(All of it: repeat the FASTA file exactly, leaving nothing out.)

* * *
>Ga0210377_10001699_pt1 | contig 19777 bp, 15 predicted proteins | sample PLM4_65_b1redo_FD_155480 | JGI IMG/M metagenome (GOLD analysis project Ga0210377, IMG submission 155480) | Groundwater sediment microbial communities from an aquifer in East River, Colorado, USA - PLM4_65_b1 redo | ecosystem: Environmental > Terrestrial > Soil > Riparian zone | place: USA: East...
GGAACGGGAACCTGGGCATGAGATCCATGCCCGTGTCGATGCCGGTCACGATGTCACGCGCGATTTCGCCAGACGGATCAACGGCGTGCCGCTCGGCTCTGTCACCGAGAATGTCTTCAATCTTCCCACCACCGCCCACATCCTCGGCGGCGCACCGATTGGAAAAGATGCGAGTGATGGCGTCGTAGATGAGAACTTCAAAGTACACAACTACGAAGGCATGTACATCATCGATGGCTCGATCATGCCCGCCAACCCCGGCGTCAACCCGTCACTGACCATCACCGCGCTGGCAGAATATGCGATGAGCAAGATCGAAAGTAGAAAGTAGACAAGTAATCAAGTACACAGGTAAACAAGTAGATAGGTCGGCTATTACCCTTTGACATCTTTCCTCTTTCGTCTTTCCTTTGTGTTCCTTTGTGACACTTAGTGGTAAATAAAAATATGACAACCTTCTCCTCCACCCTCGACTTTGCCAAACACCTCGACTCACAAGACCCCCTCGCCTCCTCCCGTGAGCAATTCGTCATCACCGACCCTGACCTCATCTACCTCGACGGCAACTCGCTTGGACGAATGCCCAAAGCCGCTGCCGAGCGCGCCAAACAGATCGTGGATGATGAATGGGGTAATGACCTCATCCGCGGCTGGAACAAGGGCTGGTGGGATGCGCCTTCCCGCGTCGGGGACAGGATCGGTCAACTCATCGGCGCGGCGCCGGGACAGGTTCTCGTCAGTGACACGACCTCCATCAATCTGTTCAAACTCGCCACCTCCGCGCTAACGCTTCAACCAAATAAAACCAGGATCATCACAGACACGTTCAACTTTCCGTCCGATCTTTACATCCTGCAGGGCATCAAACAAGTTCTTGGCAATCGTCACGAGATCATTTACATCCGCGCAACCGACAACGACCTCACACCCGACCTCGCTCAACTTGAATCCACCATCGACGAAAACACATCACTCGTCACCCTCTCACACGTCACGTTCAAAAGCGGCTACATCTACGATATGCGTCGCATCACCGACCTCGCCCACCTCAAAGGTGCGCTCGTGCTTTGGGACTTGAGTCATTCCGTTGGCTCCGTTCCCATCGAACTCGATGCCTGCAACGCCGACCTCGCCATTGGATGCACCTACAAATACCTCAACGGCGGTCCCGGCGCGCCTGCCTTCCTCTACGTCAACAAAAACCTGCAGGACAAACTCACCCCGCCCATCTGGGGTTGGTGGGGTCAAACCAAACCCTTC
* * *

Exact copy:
>Ga0210377_10001699_pt1 | contig 19777 bp, 15 predicted proteins | sample PLM4_65_b1redo_FD_155480 | JGI IMG/M metagenome (GOLD analysis project Ga0210377, IMG submission 155480) | Groundwater sediment microbial communities from an aquifer in East River, Colorado, USA - PLM4_65_b1 redo | ecosystem: Environmental > Terrestrial > Soil > Riparian zone | place: USA: East...
GGAACGGGAACCTGGGCATGAGATCCATGCCCGTGTCGATGCCGGTCACGATGTCACGCGCGATTTCGCCAGACGGATCAACGGCGTGCCGCTCGGCTCTGTCACCGAGAATGTCTTCAATCTTCCCACCACCGCCCACATCCTCGGCGGCGCACCGATTGGAAAAGATGCGAGTGATGGCGTCGTAGATGAGAACTTCAAAGTACACAACTACGAAGGCATGTACATCATCGATGGCTCGATCATGCCCGCCAACCCCGGCGTCAACCCGTCACTGACCATCACCGCGCTGGCAGAATATGCGATGAGCAAGATCGAAAGTAGAAAGTAGACAAGTAATCAAGTACACAGGTAAACAAGTAGATAGGTCGGCTATTACCCTTTGACATCTTTCCTCTTTCGTCTTTCCTTTGTGTTCCTTTGTGACACTTAGTGGTAAATAAAAATATGACAACCTTCTCCTCCACCCTCGACTTTGCCAAACACCTCGACTCACAAGACCCCCTCGCCTCCTCCCGTGAGCAATTCGTCATCACCGACCCTGACCTCATCTACCTCGACGGCAACTCGCTTGGACGAATGCCCAAAGCCGCTGCCGAGCGCGCCAAACAGATCGTGGATGATGAATGGGGTAATGACCTCATCCGCGGCTGGAACAAGGGCTGGTGGGATGCGCCTTCCCGCGTCGGGGACAGGATCGGTCAACTCATCGGCGCGGCGCCGGGACAGGTTCTCGTCAGTGACACGACCTCCATCAATCTGTTCAAACTCGCCACCTCCGCGCTAACGCTTCAACCAAATAAAACCAGGATCATCACAGACACGTTCAACTTTCCGTCCGATCTTTACATCCTGCAGGGCATCAAACAAGTTCTTGGCAATCGTCACGAGATCATTTACATCCGCGCAACCGACAACGACCTCACACCCGACCTCGCTCAACTTGAATCCACCATCGACGAAAACACATCACTCGTCACCCTCTCACACGTCACGTTCAAAAGCGGCTACATCTACGATATGCGTCGCATCACCGACCTCGCCCACCTCAAAGGTGCGCTCGTGCTTTGGGACTTGAGTCATTCCGTTGGCTCCGTTCCCATCGAACTCGATGCCTGCAACGCCGACCTCGCCATTGGATGCACCTACAAATACCTCAACGGCGGTCCCGGCGCGCCTGCCTTCCTCTACGTCAACAAAAACCTGCAGGACAAACTCACCCCGCCCATCTGGGGTTGGTGGGGTCAAACCAAACCCTTC